Mentors and mentees also spend time together outside of structured Legal Outreach events. Popular activities include going to movies and museums, sharing dessert at Serendipity, bowling at Chelsea Piers, playing sports in the park, attending a ballgame, volunteering at a soup kitchen, visiting the mentor’s office, and enjoying a meal cooked by the mentee’s family. Our students face many difficult and intimidating decisions as they prepare for college and mentors who build a strong relationship with their mentee can often impress upon them valuable insights based on their own educational and career paths.

The Commitment

The mentoring time commitment is approximately five hours of face-to-face contact per month, excluding occasional correspondence by email and phone. Most of this contact occurs at debates. Debates, for which experienced attorneys can earn up to three CLE credits per reporting cycle, take place on four Friday evenings. Social/Cultural events, of which there are three or four per year, are usually scheduled for Saturday or Sunday afternoons on months that no debate is scheduled. We accept mentor applications throughout the year and make mentor/mentee assignments in September. Legal Outreach is available to give a presentation about the mentoring program at your law firm or organization.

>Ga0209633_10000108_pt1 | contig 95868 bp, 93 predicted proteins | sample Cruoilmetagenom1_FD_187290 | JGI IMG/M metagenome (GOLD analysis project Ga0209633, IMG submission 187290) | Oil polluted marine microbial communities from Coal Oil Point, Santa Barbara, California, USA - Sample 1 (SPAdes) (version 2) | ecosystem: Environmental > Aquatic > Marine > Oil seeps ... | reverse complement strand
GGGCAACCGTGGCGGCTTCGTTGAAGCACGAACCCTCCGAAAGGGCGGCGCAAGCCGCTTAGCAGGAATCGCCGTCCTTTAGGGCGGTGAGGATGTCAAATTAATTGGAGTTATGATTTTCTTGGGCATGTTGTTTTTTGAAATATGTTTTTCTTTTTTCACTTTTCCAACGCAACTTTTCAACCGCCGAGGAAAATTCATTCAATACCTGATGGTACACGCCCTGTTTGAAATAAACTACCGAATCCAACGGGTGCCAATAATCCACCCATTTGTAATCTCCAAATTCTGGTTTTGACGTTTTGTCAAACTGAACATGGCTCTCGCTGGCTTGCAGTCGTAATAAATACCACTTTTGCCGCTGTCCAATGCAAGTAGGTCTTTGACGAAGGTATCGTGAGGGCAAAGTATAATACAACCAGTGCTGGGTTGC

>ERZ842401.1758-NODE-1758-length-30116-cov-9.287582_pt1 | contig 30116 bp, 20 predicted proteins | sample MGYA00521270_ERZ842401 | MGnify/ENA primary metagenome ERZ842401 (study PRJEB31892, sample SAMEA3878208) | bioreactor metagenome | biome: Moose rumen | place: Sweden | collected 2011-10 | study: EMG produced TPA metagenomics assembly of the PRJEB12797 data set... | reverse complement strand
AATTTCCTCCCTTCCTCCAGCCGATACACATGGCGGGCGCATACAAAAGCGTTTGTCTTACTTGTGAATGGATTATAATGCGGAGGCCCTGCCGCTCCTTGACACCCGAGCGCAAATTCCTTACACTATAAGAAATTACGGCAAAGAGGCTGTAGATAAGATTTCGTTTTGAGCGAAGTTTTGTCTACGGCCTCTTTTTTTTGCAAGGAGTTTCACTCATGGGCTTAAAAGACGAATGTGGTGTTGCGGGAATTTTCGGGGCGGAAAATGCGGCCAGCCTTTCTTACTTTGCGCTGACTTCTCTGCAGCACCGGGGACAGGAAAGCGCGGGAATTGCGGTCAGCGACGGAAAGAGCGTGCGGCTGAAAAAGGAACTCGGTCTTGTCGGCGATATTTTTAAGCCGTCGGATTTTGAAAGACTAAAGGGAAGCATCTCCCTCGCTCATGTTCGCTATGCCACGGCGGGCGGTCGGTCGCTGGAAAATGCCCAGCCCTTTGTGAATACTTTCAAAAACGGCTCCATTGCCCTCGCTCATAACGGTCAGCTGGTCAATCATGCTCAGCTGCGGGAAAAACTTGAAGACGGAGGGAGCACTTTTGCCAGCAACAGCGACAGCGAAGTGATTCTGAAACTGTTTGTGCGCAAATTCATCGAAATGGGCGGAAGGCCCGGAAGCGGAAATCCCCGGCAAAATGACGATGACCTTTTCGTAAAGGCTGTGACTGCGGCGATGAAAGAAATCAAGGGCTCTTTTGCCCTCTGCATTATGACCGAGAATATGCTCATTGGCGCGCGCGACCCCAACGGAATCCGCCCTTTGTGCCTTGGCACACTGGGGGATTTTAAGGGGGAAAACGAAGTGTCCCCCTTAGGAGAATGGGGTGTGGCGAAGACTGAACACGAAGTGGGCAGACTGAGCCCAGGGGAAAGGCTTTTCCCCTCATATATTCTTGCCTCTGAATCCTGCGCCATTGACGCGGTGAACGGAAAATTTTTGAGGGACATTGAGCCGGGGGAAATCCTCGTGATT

College Bound Mentoring Program FAQ’s

If you have a question that’s not answered here or elsewhere on the site, please do not hesitate to contact us.

Question: How can I become a mentor?

Answer: Any attorney who is interested in becoming a mentor may complete an online application. Please contact us for more information or fill out our online Mentor Application.

Question: Do I have to be an attorney to mentor a student in the College Bound Program?

Answer: Yes, one of the benefits of becoming a sophomore in the College Bound Program is receiving an attorney mentor who will be able to assist the student in preparing for Constitutional Law debates.

Question: Do mentors have to work at a law firm?